Prize Indemnity Insurance

What is Prize Indemnity Insurance

Prize indemnity insurance is insurance for promotional events in which companies award attractive and expensive prizes to winners. They help offload the substantial risk involved in having to pay out the reward. Typical prizes at such events are cars, vacations or large cash payouts. Prize indemnity insurance is also known as Hole-in-One insurance.

Understanding Prize Indemnity Insurance

The prize indemnity insurance policy's premium depends on the prize’s value and the statistical odds that someone will win the award. Prize indemnity insurance also protects the prize winner by guaranteeing that they will receive the promised prize because the insurer has committed to paying for it. The policy’s coverage limit equals the insured’s potential loss, meaning the value of the prize.

Prize indemnity insurance makes it easier for companies to afford to offer high-value prizes to entice new customers and build customer loyalty. Such contests help to create excitement and increase awareness of a company’s brand. Types of events where the sponsor might purchase prize indemnity insurance include hole-in-one golf contests. Thus the reason prize indemnity insurance is sometimes called hole-in-one insurance. Other examples of high prize contests include half-court basketball shot contests, casino giveaways, car dealership key contests, and even customer rebates. The basis of the reward is an unknowable outcome, such as the outcome of a sporting event.

Key Takeaways

  • Prize indemnity insurance, also known as hole-in-one insurance, is used for promotions that average out statistical odds of winning to award high winner payouts.
  • The statistical odds vary based on the type of event and skill required to win it. The odds also help contest organizers determine contest rules and criteria required for winning.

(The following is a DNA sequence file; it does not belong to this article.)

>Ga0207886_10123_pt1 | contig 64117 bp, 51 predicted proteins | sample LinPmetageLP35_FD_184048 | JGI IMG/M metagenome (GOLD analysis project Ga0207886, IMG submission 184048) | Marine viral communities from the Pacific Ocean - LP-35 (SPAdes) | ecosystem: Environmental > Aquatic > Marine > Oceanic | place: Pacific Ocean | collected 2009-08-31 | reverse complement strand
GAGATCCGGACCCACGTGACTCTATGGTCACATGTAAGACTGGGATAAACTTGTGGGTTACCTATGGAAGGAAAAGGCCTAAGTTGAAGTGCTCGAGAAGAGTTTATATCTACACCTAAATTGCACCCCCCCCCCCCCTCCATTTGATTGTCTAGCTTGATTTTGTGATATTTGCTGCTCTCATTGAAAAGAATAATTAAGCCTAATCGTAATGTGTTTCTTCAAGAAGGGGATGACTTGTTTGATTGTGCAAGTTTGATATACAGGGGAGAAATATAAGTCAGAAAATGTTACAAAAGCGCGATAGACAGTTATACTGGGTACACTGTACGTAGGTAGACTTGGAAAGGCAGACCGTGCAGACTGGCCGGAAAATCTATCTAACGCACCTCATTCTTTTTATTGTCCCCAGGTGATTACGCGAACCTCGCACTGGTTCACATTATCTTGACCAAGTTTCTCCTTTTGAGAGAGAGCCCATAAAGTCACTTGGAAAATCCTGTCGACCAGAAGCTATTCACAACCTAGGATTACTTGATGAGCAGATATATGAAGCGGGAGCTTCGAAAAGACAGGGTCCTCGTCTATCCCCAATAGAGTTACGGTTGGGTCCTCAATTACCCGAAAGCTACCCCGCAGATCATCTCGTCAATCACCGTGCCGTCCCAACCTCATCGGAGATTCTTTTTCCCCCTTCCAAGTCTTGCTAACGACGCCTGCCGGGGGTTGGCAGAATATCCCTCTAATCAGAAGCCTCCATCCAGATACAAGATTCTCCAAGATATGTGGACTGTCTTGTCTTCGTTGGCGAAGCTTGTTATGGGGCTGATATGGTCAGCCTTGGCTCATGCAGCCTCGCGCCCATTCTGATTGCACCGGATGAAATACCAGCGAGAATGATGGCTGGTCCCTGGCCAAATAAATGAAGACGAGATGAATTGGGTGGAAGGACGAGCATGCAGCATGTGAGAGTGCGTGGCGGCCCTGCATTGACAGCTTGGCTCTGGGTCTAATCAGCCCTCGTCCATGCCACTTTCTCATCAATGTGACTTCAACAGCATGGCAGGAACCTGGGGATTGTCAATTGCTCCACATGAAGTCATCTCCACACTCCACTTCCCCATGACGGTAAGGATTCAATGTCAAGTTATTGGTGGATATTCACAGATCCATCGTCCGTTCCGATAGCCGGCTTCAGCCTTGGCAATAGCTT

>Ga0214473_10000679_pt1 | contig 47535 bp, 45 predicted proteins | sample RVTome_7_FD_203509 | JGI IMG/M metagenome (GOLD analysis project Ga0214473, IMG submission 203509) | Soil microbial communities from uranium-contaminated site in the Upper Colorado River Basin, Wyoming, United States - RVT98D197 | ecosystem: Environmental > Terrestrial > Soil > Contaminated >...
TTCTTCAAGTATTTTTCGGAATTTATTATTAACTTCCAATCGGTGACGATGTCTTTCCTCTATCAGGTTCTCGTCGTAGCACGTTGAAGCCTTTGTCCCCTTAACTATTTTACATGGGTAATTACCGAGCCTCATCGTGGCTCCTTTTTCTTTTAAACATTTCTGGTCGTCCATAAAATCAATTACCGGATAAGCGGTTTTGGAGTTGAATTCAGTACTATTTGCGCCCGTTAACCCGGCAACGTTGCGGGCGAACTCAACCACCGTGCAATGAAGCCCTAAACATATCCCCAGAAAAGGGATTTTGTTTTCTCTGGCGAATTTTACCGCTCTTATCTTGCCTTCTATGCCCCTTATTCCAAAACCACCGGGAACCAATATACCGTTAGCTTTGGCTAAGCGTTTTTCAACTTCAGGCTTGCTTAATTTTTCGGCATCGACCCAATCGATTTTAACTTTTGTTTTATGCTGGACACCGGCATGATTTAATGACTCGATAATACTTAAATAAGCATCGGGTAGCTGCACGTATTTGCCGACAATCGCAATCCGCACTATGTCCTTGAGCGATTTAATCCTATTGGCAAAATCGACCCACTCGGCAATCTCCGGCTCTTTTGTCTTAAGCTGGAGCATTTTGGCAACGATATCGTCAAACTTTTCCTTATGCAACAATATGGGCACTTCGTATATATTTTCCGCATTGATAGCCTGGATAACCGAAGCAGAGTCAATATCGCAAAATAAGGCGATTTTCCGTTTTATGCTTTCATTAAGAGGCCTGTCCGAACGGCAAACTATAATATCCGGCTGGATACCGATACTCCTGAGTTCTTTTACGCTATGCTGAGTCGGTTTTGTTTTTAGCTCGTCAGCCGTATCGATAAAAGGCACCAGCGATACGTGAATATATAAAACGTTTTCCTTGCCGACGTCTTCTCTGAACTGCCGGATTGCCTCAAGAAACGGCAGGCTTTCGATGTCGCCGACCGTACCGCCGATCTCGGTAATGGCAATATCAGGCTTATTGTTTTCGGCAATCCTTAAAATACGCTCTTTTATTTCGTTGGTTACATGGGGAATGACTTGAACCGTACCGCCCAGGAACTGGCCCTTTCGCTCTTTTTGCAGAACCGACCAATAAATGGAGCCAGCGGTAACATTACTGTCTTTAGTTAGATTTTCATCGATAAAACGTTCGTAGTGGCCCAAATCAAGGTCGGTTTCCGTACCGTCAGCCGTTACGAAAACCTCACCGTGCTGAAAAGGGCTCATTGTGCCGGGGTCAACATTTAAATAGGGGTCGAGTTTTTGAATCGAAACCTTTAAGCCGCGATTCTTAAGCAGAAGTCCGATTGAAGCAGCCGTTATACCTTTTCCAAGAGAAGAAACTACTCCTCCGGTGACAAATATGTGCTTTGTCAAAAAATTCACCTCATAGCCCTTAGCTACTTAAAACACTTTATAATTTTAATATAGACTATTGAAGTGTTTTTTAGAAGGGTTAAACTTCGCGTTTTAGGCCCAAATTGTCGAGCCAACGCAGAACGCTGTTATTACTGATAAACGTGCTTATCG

• Examples of events in which such insurance is used are golf contests and half-court basketball shot contests.

The prize indemnity insurance company helps the contest sponsor develop contest guidelines. The guidelines must be clear, and the sponsor must abide by them to file a successful claim with the insurer. For example, if the contest rules stipulate there must be two witnesses for a contest and only one witness observes the winning shot, the insurance company will not honor the claim. The contest sponsor will then decide whether to acknowledge its promise or refuse to pay. Further, the insurance contract is voidable if a participant has an unfair advantage.

Setting Premiums for Prize Indemnity Insurance

The prize indemnity insurance company uses statistical models to calculate the odds of a payout. Odds will vary by event. Competitions requiring an element of skill, as in a hole-in-one contest and those left entirely up to chance, as in a car dealership prize drawing, will have different odds of winning. Since not every contest will have a winner, there will be situations where the insurer will collect a premium and not have to make a payout. In effect, the insurer intends to receive more in premiums than it pays out in claims.

The typical premium for prize indemnity insurance is 3 to 15 percent of the prize value. If the prize was $10,000 cash, the premium might range from $300 to $1,500, depending on the calculated odds of winning.

Example of Prize Indemnity Insurance

The perfect bracket in National Collegiate Athletic Association's (NCAA) March Madness is an example of the logic behind prize indemnity insurance. The odds of having a "perfect bracket" or correctly predicting the winner in every game across seven rounds of basketball games is one-in-9.2-quintillion. Data used to arrive at this figure backdates to 1939, when the first NCAA tournament was launched.

In 2014, Quicken loans founder Dan Gilbert announced a prize of $1 billion to anyone who could correctly predict a perfect bracket. Legendary investor Warren Buffett's Berkshire Hathaway insured the bet. To date, there have been no claimants to the prize.

Article Sources
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  1. NCAA. "The Absurd Odds of a Perfect NCAA Bracket." Accessed Feb. 9, 2021.

  2. NCAA. "1939 NCAA Tournament: Bracket, Scores, Stats, Records." Accessed Feb. 9, 2021.

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